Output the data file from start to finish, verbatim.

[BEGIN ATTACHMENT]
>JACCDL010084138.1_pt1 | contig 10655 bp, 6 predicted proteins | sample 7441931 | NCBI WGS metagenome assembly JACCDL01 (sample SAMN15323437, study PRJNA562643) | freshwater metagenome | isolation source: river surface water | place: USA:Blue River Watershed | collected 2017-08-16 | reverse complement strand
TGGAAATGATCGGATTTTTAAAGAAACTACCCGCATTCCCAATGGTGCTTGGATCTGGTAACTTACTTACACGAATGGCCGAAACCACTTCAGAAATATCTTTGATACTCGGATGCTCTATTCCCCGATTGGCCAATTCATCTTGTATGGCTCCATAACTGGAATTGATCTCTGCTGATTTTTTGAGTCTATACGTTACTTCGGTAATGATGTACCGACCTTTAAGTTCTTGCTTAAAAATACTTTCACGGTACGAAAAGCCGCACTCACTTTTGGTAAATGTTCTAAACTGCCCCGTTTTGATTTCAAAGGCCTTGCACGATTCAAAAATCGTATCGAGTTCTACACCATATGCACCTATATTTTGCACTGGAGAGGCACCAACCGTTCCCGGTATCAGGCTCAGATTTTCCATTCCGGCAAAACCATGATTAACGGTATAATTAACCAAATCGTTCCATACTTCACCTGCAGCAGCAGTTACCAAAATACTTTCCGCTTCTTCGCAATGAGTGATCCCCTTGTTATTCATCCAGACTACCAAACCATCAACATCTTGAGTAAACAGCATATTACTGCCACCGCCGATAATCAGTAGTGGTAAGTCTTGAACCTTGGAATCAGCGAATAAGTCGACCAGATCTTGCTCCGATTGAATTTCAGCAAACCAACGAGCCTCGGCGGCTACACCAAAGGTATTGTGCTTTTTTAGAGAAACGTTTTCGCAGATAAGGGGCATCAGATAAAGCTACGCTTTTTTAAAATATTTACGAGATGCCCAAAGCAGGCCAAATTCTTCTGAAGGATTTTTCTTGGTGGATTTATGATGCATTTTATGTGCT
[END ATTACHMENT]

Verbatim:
>JACCDL010084138.1_pt1 | contig 10655 bp, 6 predicted proteins | sample 7441931 | NCBI WGS metagenome assembly JACCDL01 (sample SAMN15323437, study PRJNA562643) | freshwater metagenome | isolation source: river surface water | place: USA:Blue River Watershed | collected 2017-08-16 | reverse complement strand
TGGAAATGATCGGATTTTTAAAGAAACTACCCGCATTCCCAATGGTGCTTGGATCTGGTAACTTACTTACACGAATGGCCGAAACCACTTCAGAAATATCTTTGATACTCGGATGCTCTATTCCCCGATTGGCCAATTCATCTTGTATGGCTCCATAACTGGAATTGATCTCTGCTGATTTTTTGAGTCTATACGTTACTTCGGTAATGATGTACCGACCTTTAAGTTCTTGCTTAAAAATACTTTCACGGTACGAAAAGCCGCACTCACTTTTGGTAAATGTTCTAAACTGCCCCGTTTTGATTTCAAAGGCCTTGCACGATTCAAAAATCGTATCGAGTTCTACACCATATGCACCTATATTTTGCACTGGAGAGGCACCAACCGTTCCCGGTATCAGGCTCAGATTTTCCATTCCGGCAAAACCATGATTAACGGTATAATTAACCAAATCGTTCCATACTTCACCTGCAGCAGCAGTTACCAAAATACTTTCCGCTTCTTCGCAATGAGTGATCCCCTTGTTATTCATCCAGACTACCAAACCATCAACATCTTGAGTAAACAGCATATTACTGCCACCGCCGATAATCAGTAGTGGTAAGTCTTGAACCTTGGAATCAGCGAATAAGTCGACCAGATCTTGCTCCGATTGAATTTCAGCAAACCAACGAGCCTCGGCGGCTACACCAAAGGTATTGTGCTTTTTTAGAGAAACGTTTTCGCAGATAAGGGGCATCAGATAAAGCTACGCTTTTTTAAAATATTTACGAGATGCCCAAAGCAGGCCAAATTCTTCTGAAGGATTTTTCTTGGTGGATTTATGATGCATTTTATGTGCT